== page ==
Suppose I am designing a set of plates for the next D&D books (which I am not, unfortunately) and suppose I need to draw a monk with a slightly sneaky face. I have tried several concepts out of my imagination and they all leave me frustrated.

While sipping a cup of coffee and feeling uninspired I decide to watch funny videos from [insert random goofy videos site here] and there he is! One of the actors looks exactly like I would like my sneaky monk to look like, down to the cheesy moustache and the mousy eyes.

I decide to "draw inspiration" from his face and design my character. He ends up looking amazing, with only one problem: I did such a great job that the character looks exactly like the actor. The actor is not famous, so it is not that everybody will say "oh wow, he just drew Al Pacino" but still, if somebody would know this actor, they would recognize the resemblance.

Is it OK (and by OK I mean is it moral and/or legal) to use this design without the actor's permission?

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    Also similar along the lines of @AndrewH's example: Lindsay Lohan Sues 'Grand Theft Auto V' Makers For Using Her Likeness. I don't know any outcome of the lawsuit, though – JohnB Nov 18 '15 at 15:07
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    What country are you asking about? Here's a detailed article from Digital Media Law Project about "most states" (so presumably USA) which seems relevant - dmlp.org/legal-guide/using-name-or-likeness-another - seems like a likeness in a portrait is legally very simlilar to a likeness in a photo. – user56reinstatemonica8 Nov 18 '15 at 15:17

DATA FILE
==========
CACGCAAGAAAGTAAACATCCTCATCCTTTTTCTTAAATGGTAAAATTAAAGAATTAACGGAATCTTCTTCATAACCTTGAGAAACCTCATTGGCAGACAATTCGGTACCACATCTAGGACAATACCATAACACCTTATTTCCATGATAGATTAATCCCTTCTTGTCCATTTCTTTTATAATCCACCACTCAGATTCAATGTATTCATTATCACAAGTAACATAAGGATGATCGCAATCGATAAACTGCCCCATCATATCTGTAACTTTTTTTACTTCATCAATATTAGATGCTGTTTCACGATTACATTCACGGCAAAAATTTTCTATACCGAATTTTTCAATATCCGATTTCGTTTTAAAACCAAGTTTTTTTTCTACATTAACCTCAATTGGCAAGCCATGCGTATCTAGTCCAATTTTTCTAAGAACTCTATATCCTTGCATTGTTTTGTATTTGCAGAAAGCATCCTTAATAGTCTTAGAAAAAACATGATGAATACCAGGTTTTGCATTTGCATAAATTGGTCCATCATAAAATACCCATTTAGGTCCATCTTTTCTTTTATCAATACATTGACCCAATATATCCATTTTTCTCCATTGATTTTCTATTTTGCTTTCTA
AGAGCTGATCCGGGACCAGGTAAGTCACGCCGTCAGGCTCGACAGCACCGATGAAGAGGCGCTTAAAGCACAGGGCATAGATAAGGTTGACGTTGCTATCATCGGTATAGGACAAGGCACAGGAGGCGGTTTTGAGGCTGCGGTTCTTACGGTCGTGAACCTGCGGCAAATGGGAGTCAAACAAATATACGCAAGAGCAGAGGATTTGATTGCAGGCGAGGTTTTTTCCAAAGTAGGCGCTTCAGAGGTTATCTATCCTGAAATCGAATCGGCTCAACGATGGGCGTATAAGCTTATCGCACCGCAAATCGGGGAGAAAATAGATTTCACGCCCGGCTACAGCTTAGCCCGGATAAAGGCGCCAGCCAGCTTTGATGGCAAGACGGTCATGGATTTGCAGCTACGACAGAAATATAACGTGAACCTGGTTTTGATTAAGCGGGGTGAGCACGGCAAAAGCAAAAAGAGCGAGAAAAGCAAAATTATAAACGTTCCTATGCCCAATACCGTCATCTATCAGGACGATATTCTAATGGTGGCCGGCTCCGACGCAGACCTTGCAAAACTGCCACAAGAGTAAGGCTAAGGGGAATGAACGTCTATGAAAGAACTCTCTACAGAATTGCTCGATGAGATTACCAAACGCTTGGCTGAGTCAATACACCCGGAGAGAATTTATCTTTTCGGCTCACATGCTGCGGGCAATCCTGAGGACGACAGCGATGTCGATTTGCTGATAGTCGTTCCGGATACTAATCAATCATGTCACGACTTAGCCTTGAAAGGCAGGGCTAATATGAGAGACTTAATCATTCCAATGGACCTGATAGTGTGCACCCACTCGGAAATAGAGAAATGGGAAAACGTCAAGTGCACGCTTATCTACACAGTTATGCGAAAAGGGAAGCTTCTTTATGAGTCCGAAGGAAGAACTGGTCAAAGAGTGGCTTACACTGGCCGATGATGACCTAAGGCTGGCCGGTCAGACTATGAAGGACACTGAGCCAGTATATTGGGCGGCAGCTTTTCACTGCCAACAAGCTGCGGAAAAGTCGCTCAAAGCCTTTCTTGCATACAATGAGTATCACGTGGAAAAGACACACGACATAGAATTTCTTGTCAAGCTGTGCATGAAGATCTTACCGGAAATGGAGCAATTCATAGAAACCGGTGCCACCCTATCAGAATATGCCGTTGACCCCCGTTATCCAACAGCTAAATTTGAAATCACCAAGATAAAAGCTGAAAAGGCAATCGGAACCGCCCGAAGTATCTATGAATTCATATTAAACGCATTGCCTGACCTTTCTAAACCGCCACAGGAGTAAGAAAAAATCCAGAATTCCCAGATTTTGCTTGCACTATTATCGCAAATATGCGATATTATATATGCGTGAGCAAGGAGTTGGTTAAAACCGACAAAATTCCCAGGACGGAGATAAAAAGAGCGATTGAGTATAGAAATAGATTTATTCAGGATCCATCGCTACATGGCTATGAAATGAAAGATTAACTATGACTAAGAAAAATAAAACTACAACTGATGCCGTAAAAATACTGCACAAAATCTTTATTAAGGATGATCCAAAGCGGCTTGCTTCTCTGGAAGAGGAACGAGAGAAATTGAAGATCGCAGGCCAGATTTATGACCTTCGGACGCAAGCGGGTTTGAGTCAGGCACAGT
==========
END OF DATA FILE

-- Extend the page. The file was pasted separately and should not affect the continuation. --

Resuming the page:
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    @user568458: Very interesting comment. You should consider adding it as an answer. – cockypup Nov 18 '15 at 15:31
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    I've always been anxious about "accidentally" appropriating the likeness of someone without realizing it. When illustrating I try to mix references to create a unique likeness, however **if I can prove how I "constructed" someone's likeness without meaning to, surely I'm not breaking the law? ** – johnp Nov 18 '15 at 18:13
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    Slightly different question, but I've posted this to the law stack law.stackexchange.com/questions/5281/… – johnp Nov 18 '15 at 18:46

Morally is really impossible to answer. Everyone is going to have a different opinion on this and context matters.

Legally the issue is about appropriating one's likeness. This isn't strictly against the law, but like most intellectual property issues, there's some caveats:


The one caveat that is likely most related to this would be:

(5) Invasion of privacy by commercial appropriation / rights of publicity

These rights are violated when a person’s likeness is used on or in connection with products or merchandise (“goods”), or to sell or advertise goods or services. With respect to artwork, the courts have generally considered works of fine art to be expressions of the First Amendment rights of free speech, and thus immune from liability for violation of privacy or publicity rights. Only commercial reproductions of the artwork qualify as goods under this standard.

Still, no clear/easy answer here. Context will matter a lot.

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